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Role of OSINT in Financial Fraud

By Suzanne Lynch, Neotas

Fraud investigators are more often than not required to work on gut feelings and instinct more than on actual proof. Don’t get me wrong, working in fraud requires a lot of instinct and trusting that gut feeling, however having evidence to prove the fraud would also be more than helpful. While fraud investigators do have tools to aid their investigations like bank checks and credit files checks, you’re often left questioning what does that really tell you about the person? That they have good credit and their bank account matches their identity? What if you had a husband and wife working together to scam the system? She may be telling you that she and her husband are separated and he has stolen her details. As an investigator you are not able to talk to the husband as he isn’t your customer, therefore you have to take the wife’s word as fact. However, by using OSINT you can learn more about the individual including looking at their social media profiles to see if there is any evidence of a divorce or separation. Moreover, is there any evidence to tell you they are working together?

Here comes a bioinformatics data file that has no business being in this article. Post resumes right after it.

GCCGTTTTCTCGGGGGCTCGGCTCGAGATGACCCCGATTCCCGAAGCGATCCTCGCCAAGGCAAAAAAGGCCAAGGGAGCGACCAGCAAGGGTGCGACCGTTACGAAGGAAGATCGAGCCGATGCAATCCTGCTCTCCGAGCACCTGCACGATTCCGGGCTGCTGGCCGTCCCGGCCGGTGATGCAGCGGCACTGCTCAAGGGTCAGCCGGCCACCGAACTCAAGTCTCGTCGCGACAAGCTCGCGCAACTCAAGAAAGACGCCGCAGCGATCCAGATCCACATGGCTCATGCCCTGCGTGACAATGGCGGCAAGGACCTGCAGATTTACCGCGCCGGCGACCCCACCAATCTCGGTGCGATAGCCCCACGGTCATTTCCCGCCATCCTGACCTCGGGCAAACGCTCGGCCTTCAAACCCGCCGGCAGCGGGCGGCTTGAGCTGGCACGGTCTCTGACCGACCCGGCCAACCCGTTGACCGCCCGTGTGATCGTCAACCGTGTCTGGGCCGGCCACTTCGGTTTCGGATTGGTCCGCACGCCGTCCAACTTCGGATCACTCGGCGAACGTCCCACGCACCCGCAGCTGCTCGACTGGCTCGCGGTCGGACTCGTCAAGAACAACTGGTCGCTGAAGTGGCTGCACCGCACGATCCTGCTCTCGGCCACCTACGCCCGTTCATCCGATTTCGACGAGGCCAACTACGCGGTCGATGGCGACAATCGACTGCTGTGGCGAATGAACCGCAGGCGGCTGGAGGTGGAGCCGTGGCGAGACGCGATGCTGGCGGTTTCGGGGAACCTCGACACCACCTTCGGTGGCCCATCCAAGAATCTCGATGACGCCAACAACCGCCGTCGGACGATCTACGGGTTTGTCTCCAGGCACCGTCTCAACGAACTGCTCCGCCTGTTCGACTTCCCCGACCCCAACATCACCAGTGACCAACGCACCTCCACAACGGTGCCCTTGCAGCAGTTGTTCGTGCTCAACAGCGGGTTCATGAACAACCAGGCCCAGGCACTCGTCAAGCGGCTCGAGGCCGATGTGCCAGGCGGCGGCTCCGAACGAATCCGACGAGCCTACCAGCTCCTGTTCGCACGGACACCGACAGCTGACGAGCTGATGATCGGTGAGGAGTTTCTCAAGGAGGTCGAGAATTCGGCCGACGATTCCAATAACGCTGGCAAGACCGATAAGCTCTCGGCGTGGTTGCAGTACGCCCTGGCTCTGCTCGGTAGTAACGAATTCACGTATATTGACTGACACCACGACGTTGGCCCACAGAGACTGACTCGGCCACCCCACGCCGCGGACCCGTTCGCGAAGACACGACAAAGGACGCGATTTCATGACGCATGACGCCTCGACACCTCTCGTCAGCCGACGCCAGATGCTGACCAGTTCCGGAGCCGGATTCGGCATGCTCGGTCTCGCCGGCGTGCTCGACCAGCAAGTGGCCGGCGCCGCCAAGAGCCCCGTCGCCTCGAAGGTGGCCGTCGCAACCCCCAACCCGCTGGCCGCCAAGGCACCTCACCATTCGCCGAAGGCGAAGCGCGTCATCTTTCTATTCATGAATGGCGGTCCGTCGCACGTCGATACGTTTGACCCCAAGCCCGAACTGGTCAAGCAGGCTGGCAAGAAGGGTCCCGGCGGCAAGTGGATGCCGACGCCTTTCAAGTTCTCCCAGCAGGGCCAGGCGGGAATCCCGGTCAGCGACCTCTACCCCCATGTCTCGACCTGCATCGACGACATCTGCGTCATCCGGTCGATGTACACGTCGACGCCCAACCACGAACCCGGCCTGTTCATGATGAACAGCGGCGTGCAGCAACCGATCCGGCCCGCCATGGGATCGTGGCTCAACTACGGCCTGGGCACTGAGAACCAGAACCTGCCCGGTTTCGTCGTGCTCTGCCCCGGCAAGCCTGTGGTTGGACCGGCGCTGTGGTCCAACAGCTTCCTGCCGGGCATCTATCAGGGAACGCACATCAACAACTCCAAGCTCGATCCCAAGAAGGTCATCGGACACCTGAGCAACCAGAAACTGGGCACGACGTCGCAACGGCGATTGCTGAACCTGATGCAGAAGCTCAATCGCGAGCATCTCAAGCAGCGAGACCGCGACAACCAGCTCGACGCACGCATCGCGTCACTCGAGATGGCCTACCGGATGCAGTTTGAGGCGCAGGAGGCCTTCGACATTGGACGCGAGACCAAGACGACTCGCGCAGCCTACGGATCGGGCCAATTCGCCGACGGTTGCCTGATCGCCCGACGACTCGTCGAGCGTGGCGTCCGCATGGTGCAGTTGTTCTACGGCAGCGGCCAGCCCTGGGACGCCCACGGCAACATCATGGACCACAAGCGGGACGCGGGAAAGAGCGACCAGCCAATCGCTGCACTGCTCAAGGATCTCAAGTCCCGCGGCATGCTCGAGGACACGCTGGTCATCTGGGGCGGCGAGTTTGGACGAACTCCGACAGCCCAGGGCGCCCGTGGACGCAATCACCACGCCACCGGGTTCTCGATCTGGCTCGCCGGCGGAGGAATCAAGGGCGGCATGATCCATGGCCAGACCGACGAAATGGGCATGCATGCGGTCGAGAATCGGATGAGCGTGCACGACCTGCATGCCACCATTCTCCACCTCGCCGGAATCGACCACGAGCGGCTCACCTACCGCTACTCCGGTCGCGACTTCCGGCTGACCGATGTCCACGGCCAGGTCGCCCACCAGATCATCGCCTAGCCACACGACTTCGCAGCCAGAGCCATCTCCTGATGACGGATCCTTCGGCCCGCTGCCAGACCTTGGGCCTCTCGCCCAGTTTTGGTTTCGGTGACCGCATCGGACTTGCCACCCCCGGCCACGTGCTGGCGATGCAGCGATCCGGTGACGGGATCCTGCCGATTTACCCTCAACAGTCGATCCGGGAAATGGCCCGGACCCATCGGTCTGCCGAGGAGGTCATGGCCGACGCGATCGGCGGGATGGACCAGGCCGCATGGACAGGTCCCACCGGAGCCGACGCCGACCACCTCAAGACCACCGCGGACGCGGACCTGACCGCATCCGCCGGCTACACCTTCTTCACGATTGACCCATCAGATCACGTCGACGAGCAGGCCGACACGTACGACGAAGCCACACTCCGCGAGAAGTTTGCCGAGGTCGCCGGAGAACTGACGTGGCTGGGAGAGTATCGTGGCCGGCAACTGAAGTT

Simply put, most financial crime departments do not have enough knowledge of OSINT and therefore follow “a checklist system” that was written in a policy because the regulator told you to. The problem is that as long as you are following the minimum requirements put forward by the regulator, financial companies will believe that the check list system is sufficient, it’s not and it’s allowing fraudsters to continue to get away with their crimes while they laugh at you publically on Facebook. I’m not saying that fraud investigators are not doing enough, what I am saying is investigations need to go further, OSINT is the future and before long the FCA will make this a requirement.